Scientists cannot find many of the galazies that should exist around the Milky Way galaxy.
According to cosmological theory, says MIT astrophysicist Simona Vegetti, "there should be thousands of dwarf galaxies in the Local Group." That's because the earliest days of the cosmos were not a tidy time, and after the big galaxies came into being a lot of debris ought to have been left behind — "debris," in this case, meaning little galaxies, made partly of what's known as cold dark matter. The fact that we don't see the galaxies, she says, is due to one of three things: Either they're simply too faint to detect, or there's something unusual about the local cosmic neighborhood that would explain why it departs from the larger rule. Or — and this is the troubling alternative — maybe the theory itself, which has been generally accepted for the past 30 years or so, is fundamentally wrong in some way.So what does this mean?
The cosmological theory may be fundamentally wrong - as in, incorrect.
The presented alternatives as to why these galaxies are missing are as follows, with my response:
1. These galaxies are just to faint to detect. It is hard to believe that some of our closest neighbors would be invisible to the technology that allows us to peer across billions of light years to incredibly distant galaxies.
2. Our galaxy doesn't follow the cosmological rules for some reason. It seems difficult to accept that there may be some mysterious reason why our galaxy might not have behaved as every other galaxy is expected to during its creation.
3. The theory is fundamentally wrong in some way. I think this means that scientists are discovering that they cannot prove one of the fundamental things that should exist if the Big Bang did indeed form our galaxy. They aren't willing to state that they believe the theory is incorrect at this point, just that it may be flawed.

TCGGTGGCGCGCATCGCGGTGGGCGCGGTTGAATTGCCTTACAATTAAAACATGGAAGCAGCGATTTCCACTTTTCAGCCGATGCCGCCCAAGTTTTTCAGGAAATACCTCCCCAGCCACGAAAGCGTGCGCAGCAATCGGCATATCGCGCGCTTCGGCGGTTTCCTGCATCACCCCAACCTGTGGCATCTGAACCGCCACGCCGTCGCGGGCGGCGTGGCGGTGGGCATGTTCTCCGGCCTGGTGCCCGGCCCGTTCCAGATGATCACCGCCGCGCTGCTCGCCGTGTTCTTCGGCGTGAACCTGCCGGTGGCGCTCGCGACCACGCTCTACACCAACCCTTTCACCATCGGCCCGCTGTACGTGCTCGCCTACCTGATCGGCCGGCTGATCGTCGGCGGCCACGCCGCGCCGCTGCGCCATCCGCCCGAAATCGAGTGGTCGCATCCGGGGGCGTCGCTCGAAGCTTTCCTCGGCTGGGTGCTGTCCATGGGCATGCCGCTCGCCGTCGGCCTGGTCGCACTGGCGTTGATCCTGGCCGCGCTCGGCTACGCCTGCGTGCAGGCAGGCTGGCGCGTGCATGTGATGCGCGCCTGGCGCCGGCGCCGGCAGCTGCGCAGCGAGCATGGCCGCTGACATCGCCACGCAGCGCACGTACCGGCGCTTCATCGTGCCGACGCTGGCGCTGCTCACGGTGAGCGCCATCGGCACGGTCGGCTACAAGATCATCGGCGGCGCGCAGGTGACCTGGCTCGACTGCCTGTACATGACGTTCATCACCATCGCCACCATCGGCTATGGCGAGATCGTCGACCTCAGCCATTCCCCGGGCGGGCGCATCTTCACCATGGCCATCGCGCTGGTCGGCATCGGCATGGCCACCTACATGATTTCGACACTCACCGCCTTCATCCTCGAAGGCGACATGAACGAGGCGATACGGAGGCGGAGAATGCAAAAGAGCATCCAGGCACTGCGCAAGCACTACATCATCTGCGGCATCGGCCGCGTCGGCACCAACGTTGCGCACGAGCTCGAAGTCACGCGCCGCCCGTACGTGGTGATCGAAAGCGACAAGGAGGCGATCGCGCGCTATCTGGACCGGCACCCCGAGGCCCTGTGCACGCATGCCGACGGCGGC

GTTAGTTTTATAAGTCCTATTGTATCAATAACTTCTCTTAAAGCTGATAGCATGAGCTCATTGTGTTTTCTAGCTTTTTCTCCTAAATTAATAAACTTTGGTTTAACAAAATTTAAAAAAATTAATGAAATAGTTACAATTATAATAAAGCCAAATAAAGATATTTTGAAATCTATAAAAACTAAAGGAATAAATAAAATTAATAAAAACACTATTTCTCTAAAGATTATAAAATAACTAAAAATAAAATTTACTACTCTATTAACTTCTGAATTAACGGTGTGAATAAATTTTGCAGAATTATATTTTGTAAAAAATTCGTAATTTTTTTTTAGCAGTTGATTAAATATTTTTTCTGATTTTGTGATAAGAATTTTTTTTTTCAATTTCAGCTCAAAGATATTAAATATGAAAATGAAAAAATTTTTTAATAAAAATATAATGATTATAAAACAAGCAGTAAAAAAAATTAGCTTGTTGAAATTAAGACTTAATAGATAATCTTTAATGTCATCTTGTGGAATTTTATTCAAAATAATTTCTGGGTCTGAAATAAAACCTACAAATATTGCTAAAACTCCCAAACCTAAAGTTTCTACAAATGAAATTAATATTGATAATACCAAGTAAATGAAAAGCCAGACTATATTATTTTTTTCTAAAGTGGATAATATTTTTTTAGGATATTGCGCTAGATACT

Here are a few unanswered questions that I have after reading this brief article:
1. Have the expected "debris" been seen in other galaxy neighborhoods? If not, then why is this theory even proposed? Does the theory itself exist strictly on the basis that the Big Bang would have had to result in such "debris" existing?
2. If "debris" has been documented elsewhere, were those galaxy neighborhoods larger or smaller in size when compared to the Milky Way? If the answer is yes and the neighborhood is larger than the Milky Way galaxy, then it leads me to alternative #2 above, which naturally points us to alternative #3. If the answer is yes and the neighborhood is smaller, then I fail tun understand why we cannot find our own "debris" and dismiss alternative #1 to land at #3, after a brief time at alternative #2. If the answer is no, then it leads me directly to alternative #3.
From my own personal Christian perspective, I believe that this leads me to the alternative not mentioned, which is that God made it all and placed it all exactly where He wanted it to be. Perhaps the reason they cannot find the "debris", which resulted from quickly moving masses colliding with one another to form galaxies over time, is because it didn't happen that way. Perhaps these galaxies were created in space as they are by a God who wanted to display His magnificence and splendor on a canvas that is wider than mankind ever imagined was even in existence.
"Thus the heavens and the earth were finished..." - Genesis 2:1
"When I look at your heavens, the work of your fingers, the moon and the stars, which you have set in place, what is man that you are mindful of him, and the son of man that you care for him?" - Psalm 8:3-4